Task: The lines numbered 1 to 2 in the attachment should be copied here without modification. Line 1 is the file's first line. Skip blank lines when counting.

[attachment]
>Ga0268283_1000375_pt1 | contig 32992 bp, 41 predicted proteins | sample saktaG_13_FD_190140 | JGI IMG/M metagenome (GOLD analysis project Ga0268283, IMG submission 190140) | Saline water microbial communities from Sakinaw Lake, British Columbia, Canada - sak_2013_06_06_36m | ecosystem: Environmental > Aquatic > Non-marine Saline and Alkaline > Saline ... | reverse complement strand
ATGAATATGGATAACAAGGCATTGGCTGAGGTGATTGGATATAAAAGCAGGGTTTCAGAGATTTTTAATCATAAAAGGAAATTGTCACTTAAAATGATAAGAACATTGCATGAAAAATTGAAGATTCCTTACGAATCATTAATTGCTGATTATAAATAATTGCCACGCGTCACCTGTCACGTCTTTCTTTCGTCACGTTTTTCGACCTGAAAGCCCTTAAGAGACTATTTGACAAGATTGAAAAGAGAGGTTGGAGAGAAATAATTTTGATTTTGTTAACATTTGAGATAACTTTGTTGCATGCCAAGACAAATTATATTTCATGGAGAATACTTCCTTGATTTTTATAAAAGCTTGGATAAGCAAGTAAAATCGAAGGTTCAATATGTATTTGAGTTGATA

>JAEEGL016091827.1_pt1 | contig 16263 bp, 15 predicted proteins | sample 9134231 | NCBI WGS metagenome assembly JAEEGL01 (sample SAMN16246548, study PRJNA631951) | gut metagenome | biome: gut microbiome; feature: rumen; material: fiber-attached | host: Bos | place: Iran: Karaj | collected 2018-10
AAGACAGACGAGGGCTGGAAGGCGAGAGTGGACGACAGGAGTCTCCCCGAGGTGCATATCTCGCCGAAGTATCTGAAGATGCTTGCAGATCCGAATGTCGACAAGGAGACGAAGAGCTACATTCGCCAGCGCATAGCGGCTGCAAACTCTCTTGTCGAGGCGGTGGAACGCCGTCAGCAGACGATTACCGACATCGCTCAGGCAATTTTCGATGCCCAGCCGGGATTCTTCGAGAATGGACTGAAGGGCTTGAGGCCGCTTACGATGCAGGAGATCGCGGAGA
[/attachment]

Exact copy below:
>Ga0268283_1000375_pt1 | contig 32992 bp, 41 predicted proteins | sample saktaG_13_FD_190140 | JGI IMG/M metagenome (GOLD analysis project Ga0268283, IMG submission 190140) | Saline water microbial communities from Sakinaw Lake, British Columbia, Canada - sak_2013_06_06_36m | ecosystem: Environmental > Aquatic > Non-marine Saline and Alkaline > Saline ... | reverse complement strand
ATGAATATGGATAACAAGGCATTGGCTGAGGTGATTGGATATAAAAGCAGGGTTTCAGAGATTTTTAATCATAAAAGGAAATTGTCACTTAAAATGATAAGAACATTGCATGAAAAATTGAAGATTCCTTACGAATCATTAATTGCTGATTATAAATAATTGCCACGCGTCACCTGTCACGTCTTTCTTTCGTCACGTTTTTCGACCTGAAAGCCCTTAAGAGACTATTTGACAAGATTGAAAAGAGAGGTTGGAGAGAAATAATTTTGATTTTGTTAACATTTGAGATAACTTTGTTGCATGCCAAGACAAATTATATTTCATGGAGAATACTTCCTTGATTTTTATAAAAGCTTGGATAAGCAAGTAAAATCGAAGGTTCAATATGTATTTGAGTTGATA